The exquisite Sanguinaria canadensis (bloodroot) flower in in mid-spring with ethereal white blooms that arise on flower stems held between leaves that are still tightly rolled. The flowers are a pure white that glow in the shade. I don’t know why it didn’t occur to me until this fall to plant some pretty Chionodoxa forbesii (glory of the snow) bulbs with them. They both bloom at the same time, and the wonderful blue of the bulbs will look great surrounding the white bloodroot.
I grow both the single flowered Sanguinaria canadenis and the double flowering Sanguinaria canadensis f. multiplex. These woodland flowers are unusual in that the flowers come up and start to unfurl before the leaves even open. Each flower stem is held above a securely coiled leaf, which clasps the stem like fingers around a wine glass stem. The petals open and appear to be rising almost directly from the earth. The purity of their petals is breathtaking. After they are done flowering, the leaves with round lobes continue to grow, and will get quite large for a short woodland plant. Unlike some of the more ethereal woodland plants, the leaves stay until fall in my garden. They are just deteriorating now in September and October, especially after our first frosts.
Although beautiful, the flowering time of Sanguinaria is brief. The single flowering bloodroots may only last a week, while the double flowering multiplex form last longer. The doubles are sterile, because some reproductive parts get converted to give more petals. I like to have both in the garden, as the single flowering ones are most useful to pollinators, but the doubles have more showy flowers. Because the bloom time of Sanguinaria is short, I have some Brunnera macrophylla ‘Jack Frost’ (Siberian bugloss) planted in front to flower afterwards. You don’t have to hide the Sanguinaria though, as the broad leaves are attractive, and look good next the feathery texture of ferns or Astilbe. I grow some taller Astilbe to the right and some Athyrium filix-femina (lady ferns) in front of those. Here’s a picture of where the Sanguinaria, Brunnera and Athyrium meet.
It took me until this fall to realize how nice the white blooms of the bloodroot would look if there were some lovely blue flower bulbs accompanying them. In my zone 3 garden, Scilla (squills), Chionodoxa (glory of the snow) and Sanguinaria flower around the middle of May. Both Chionodoxa and Scilla bulbs, which are closely related, flower for about 3 weeks in a lovely blue colour. Although they are all blooming at the same time, it just didn’t occur to me before to plant them together.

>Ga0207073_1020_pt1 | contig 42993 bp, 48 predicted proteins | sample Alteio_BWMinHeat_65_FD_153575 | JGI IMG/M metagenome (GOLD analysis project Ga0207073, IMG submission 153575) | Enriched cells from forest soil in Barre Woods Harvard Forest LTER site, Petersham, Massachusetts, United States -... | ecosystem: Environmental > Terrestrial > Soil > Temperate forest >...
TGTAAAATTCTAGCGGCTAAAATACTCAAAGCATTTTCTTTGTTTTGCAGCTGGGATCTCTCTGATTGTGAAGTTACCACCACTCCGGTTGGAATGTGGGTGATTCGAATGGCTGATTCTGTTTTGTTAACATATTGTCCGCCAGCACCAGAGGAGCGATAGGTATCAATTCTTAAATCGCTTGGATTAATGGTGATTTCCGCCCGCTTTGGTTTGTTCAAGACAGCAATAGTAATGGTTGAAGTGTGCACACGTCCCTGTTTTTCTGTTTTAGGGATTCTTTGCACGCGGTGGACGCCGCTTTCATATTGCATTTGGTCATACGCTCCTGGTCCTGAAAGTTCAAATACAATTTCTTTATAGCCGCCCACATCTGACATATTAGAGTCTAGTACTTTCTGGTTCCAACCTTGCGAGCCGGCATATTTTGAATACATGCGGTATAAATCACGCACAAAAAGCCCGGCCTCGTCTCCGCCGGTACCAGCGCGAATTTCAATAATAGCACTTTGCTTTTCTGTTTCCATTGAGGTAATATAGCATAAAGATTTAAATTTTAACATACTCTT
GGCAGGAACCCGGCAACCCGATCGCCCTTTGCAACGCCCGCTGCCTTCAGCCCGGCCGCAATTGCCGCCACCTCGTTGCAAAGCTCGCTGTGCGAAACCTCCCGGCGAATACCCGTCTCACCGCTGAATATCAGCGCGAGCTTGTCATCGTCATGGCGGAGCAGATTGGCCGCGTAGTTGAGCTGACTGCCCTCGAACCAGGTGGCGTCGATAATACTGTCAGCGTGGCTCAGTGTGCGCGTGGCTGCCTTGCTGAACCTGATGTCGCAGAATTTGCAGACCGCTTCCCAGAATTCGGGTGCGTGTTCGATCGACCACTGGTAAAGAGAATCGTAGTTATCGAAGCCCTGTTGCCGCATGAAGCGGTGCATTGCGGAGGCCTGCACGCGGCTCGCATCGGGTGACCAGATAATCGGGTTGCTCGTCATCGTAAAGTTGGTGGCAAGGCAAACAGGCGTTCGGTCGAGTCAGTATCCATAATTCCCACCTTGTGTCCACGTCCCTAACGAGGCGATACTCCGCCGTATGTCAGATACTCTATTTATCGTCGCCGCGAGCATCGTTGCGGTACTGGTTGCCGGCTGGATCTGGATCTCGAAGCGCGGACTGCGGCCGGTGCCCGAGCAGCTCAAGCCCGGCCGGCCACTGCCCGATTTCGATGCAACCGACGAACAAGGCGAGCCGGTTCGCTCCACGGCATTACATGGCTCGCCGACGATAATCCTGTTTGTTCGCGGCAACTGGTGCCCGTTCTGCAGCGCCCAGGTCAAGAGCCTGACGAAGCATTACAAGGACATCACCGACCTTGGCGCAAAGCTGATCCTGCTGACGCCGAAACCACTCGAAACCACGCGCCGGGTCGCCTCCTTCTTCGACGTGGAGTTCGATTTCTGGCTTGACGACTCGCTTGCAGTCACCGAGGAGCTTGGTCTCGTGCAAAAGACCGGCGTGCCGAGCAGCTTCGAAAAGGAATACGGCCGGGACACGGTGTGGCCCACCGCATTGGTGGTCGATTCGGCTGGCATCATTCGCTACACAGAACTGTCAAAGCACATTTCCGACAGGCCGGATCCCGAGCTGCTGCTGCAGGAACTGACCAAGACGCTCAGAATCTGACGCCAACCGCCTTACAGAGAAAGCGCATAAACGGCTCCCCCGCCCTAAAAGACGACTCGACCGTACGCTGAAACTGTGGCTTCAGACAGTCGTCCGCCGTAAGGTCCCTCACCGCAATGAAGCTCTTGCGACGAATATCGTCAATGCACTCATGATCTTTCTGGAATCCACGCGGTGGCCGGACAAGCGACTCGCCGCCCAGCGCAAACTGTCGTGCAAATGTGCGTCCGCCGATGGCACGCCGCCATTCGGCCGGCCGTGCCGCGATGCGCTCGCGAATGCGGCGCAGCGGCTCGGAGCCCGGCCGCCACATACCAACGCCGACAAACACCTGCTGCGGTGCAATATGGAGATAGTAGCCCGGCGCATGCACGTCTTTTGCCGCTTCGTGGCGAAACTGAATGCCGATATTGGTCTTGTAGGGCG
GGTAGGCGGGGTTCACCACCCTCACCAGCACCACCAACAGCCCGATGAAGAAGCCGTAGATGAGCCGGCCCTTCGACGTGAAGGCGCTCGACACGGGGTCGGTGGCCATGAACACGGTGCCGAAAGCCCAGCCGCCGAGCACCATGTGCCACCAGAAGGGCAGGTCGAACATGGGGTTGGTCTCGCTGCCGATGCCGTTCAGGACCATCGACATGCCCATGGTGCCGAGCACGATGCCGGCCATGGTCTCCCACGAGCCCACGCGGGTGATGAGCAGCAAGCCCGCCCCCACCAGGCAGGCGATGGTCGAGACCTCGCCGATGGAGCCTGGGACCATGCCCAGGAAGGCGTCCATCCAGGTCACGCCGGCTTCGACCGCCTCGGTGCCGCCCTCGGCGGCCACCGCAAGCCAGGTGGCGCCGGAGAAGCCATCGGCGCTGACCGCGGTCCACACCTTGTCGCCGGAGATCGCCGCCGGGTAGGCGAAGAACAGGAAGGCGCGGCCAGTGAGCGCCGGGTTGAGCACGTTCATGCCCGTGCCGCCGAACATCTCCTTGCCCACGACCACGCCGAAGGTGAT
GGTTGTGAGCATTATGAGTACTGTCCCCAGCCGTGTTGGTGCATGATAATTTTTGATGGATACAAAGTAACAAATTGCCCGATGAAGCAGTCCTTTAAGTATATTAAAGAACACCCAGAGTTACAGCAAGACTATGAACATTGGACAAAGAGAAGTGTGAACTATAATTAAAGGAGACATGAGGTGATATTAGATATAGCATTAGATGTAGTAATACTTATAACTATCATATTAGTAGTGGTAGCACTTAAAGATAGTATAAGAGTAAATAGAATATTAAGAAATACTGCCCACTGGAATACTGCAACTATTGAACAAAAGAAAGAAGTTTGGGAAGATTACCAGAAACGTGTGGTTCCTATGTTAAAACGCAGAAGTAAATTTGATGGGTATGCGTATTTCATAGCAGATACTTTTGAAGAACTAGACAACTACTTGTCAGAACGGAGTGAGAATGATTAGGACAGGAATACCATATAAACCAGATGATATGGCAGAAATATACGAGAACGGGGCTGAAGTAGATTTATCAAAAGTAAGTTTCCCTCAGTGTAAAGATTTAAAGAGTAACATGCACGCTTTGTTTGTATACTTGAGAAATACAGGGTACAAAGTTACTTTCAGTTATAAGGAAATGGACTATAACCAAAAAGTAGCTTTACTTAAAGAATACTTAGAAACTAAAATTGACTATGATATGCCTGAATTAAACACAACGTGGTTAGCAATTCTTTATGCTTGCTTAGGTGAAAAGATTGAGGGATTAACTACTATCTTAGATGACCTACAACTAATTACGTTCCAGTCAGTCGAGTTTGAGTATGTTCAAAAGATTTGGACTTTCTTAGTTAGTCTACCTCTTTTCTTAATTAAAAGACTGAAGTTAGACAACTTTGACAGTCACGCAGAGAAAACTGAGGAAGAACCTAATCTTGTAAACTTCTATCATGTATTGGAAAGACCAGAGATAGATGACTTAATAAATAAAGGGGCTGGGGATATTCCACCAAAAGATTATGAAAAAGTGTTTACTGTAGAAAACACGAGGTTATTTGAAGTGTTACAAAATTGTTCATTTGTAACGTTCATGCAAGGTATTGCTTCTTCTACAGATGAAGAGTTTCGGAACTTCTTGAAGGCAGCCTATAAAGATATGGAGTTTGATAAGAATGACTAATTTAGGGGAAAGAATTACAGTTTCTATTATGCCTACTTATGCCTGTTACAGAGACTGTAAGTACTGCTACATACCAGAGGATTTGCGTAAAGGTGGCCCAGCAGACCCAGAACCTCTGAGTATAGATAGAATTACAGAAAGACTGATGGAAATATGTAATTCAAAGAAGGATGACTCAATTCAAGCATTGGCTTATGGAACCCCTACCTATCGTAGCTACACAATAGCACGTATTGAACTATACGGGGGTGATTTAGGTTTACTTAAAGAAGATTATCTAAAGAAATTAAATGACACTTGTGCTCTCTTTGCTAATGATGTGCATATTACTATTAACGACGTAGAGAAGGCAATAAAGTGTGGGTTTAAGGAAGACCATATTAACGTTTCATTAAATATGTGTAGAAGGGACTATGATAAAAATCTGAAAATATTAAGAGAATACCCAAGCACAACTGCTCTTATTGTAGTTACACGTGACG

I first considered using the pretty Scilla siberica flowers. With those sky blue petals they would make a nice companion plant. They tolerate growing under the trees, too.
Then I thought the Chionodoxa forbesii would better. I decided to plant the Chionodoxa with the bloodroot because they have a small patch of white in the centre of the blue petals, so I think they will coordinate especially well with the gleaming white Sanguinaria. Also, the Chionodoxa flowers face upwards more, while the Scilla hang down. The Scilla are pretty, and still very noticeable as the back of the petals are so blue, but I think that the Chionodoxa with the wider upright petals will display better with the Sanguinaria flowers. After deciding that the glory of the snow bulbs would make the perfect companion planting for the bloodroot, I got to work with my shovel.
I dug holes all around the outer rim of the Sanguinaria group, and placed the Chionodoxa bulbs pointy side up. Then I tossed the soil back in and tamped it down. Altogether I planted 80 glory of the snow bulbs around the bloodroot colony in order to balance out the groups.
I tried to stay outside of the bloodroot root area, but I did accidentally dig one up. The rhizomes are thick and oblong, rather like small carrots, and are a reddish orange color, hence their common name. I could see them already spreading underground by these rhizomes to increase the colony, even though they’ve only been here for 3 years. After I reburied it, I realized that I should have taken a photo of it. I’d already disturbed them enough, so I kept them tucked safely underground.
I created a collage to show the effect of the Sanguinaria canadensis surrounded by Chionodoxa bulbs. There will be more white flowers in the middle, since there were originally 3 double bloodroot and 3 single bloodroot. Both the bulb and the perennial will only flower for a short time in May, but I think they will be very eye-catching as partners. The Sanguinaria and Chionodoxa are compatible, since both can grow in the shade, and luckily they are both hardy in zone 3. These two come from different native areas; Sanguinaria is a woodland plant from Eastern Canada, and Chionodoxa is from alpine areas in the Eastern Mediterranean. Although you wouldn’t find them growing together in the wild, they should make a terrific duo in my garden.
You can see how the double bloodroot and glory of the snow looked the next spring